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  1. Val1
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    Val1 Member

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    Publishing and Copyright?

    Discussion in 'Publishing' started by Val1, Mar 16, 2008.

    Hi,

    I've never written a book or anything, but am curious: what kind of copyrights/patent things protect your work when you submit to vaious places?

    For example, if you send to a publisher, do you need to copyright it first to stop them from stealing your idea or whole text?

    Same question for internet sites, blogs (i still hav no idea what these are), and any other way of publishing...

    thanks,
    Val
     
  2. TWErvin2
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    TWErvin2 Contributing Member Contributor

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    Val1,

    According to U.S. Law, as soon as it is written, you own the copyright. You can go through the process to copyright your novels before you submit them. (This topic has come up before and mammamaia has the link for the copyright laws, but if she doesn't come across this topic and post the link, you can google or yahoo search it).

    But, as far as a reputable publisher stealing your ideas or submitted work? It just doesn't happen. Besides the possible legal ramifications and reputation damage inflicted, why, if a publisher discovered a writer who had an excellent novel, would they steal it and publish it under another author's name (and pay that author royalties) rather than the individual writer who wrote and submitted the piece? Logically wouldn't that author have the talent and ability to produce additional quality works that the publisher could publish and make money from?

    And for ideas being stolen? There are millions of good ideas out there, and the odds are your ideas are similar in some way to what's already been published and what people are trying even now to find a publisher to accept and put on the shelves (or online) for readers.

    If you have no idea what blogs are, I'll wait until you do before I try to answer your question in this area. What I'd wouldn't make sense otherwise.

    Terry
     
  3. Cogito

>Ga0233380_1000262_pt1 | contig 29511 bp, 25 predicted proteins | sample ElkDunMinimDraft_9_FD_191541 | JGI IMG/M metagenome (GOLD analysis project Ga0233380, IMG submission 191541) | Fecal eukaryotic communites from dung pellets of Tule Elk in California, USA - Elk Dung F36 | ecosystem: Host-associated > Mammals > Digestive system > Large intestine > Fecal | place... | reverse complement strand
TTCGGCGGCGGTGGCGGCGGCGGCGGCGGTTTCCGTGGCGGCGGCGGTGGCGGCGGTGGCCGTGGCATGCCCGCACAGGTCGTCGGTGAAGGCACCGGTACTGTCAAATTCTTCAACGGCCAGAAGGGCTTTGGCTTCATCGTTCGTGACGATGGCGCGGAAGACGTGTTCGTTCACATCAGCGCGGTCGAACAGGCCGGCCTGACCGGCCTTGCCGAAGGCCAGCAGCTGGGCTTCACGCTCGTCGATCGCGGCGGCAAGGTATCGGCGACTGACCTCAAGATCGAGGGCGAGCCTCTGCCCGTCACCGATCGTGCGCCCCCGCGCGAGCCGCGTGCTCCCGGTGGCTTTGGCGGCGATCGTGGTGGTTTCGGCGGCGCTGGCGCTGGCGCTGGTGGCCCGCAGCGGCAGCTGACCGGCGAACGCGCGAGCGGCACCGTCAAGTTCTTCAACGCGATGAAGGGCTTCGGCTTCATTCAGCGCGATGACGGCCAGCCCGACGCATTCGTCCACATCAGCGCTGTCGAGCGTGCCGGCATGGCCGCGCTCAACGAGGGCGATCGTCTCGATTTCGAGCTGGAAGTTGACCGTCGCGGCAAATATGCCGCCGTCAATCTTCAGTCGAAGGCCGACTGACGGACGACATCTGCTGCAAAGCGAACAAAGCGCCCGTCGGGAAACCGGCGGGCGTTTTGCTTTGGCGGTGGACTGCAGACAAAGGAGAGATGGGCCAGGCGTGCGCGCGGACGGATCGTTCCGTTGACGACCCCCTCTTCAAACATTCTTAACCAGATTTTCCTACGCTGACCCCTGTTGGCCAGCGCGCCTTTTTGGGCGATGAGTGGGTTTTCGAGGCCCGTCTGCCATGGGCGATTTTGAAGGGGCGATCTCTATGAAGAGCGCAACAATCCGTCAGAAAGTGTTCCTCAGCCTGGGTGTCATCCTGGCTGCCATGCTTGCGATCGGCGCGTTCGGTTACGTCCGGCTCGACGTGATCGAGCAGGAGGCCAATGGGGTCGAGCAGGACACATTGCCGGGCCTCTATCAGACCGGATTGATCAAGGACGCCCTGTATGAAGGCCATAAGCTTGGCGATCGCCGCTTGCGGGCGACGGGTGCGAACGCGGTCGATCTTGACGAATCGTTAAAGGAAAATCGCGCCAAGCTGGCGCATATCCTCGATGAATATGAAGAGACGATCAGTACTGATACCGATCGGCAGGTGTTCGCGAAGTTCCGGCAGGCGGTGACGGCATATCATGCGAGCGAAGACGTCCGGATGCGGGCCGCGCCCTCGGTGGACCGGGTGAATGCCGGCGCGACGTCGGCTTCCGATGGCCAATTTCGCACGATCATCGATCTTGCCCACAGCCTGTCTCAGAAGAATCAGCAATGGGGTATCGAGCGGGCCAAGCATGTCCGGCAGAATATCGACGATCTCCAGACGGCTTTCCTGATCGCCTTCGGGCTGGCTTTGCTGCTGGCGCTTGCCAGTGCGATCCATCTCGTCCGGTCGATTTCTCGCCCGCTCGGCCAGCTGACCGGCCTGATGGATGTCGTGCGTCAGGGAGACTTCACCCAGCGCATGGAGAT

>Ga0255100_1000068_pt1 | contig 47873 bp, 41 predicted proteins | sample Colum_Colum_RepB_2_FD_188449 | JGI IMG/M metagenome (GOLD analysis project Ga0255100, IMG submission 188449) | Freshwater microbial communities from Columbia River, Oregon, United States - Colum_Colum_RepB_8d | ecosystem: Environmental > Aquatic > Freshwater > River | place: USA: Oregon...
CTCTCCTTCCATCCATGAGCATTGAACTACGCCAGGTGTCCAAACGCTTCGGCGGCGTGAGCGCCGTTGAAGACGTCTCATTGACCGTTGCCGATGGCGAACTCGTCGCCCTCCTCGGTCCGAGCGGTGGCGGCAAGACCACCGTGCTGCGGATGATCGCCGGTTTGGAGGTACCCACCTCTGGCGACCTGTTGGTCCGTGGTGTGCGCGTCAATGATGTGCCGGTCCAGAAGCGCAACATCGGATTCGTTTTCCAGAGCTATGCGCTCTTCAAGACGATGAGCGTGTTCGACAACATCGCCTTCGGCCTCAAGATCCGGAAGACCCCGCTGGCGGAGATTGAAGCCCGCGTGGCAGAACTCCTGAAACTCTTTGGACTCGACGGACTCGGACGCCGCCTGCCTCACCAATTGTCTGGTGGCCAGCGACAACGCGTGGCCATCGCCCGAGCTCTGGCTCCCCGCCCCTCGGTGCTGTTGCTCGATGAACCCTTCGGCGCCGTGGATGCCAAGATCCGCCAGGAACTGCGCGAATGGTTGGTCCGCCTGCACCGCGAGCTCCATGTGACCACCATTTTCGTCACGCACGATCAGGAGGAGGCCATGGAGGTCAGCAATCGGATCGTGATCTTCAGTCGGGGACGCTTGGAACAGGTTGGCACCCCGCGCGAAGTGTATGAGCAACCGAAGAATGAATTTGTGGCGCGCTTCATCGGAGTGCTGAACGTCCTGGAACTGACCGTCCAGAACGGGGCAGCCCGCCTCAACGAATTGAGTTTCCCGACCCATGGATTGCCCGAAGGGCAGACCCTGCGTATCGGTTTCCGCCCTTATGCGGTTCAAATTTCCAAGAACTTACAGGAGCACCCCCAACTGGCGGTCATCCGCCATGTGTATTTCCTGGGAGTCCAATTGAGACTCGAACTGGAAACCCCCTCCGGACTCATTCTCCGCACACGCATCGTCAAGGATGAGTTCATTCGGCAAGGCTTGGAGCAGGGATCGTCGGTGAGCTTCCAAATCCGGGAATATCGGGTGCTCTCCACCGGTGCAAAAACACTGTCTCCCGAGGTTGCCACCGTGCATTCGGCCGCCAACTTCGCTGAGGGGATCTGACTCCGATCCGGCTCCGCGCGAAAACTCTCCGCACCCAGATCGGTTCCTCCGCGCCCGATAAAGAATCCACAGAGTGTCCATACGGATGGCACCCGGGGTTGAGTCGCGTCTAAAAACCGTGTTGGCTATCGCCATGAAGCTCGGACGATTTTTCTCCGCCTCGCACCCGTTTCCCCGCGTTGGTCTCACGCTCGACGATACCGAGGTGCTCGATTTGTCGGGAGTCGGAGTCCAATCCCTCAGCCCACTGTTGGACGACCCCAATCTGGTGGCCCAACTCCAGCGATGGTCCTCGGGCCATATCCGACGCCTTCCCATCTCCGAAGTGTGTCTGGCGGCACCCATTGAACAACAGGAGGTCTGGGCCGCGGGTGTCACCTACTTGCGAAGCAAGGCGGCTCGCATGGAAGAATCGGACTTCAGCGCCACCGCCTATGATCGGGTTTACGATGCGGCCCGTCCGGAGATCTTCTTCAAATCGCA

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    Cogito Former Mod, Retired Supporter Contributor

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    The Writing Resource Links post in the General Writing forum has a few links relating to copyrights and copyright law.
     
  4. mammamaia
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    mammamaia nit-picker-in-chief Contributor

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    here's the site:

    www.copyright.gov

    your work is already copyrighted when you finish it and put your name on it... all you do after that, is to 'register' the existing copyright with the library of congress... and all that does is give you a couple of additional benefits IF you ever go to court to prove it's your work if someone else claims authorship... you'll find all the answers you need on that site...

    registering your copyright before submitting your work would only brand you as an amateur to whoever you're submitting to, as the pros don't usually do that with anything other than screenplays and song lyrics...

    you can also archive your work with the writers union... see here for details:

    www.wga.org [movie/tv scripts]
    www.wgae.org [books/song lyrics/plays]

    the best way to protect your work is to keep all your earliest notes, your first draft and a couple of later ones, to show the development from idea to completed work... don't fall for the silly and totally useless 'poor man's copyright' that so many still seem to think works, as it has no standing in court in the us... that said, it may have some in the uk...

    hope this helps...

    love and hugs, maia
     
  5. Val1
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    Val1 Member

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    thanks guys for putting in the time to reply,
    so it seems that writers dont have too much to worry about, and you can just submit it to publishers without doing any tedious legal stuff?
     
  6. mammamaia
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    mammamaia nit-picker-in-chief Contributor

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    absolutely!... now, with screenplays/tv work, it's a whole 'nother ballgame..............
     
  7. Val1
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    Val1 Member

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    cool thanks maia, cogito and terry - good to know
     

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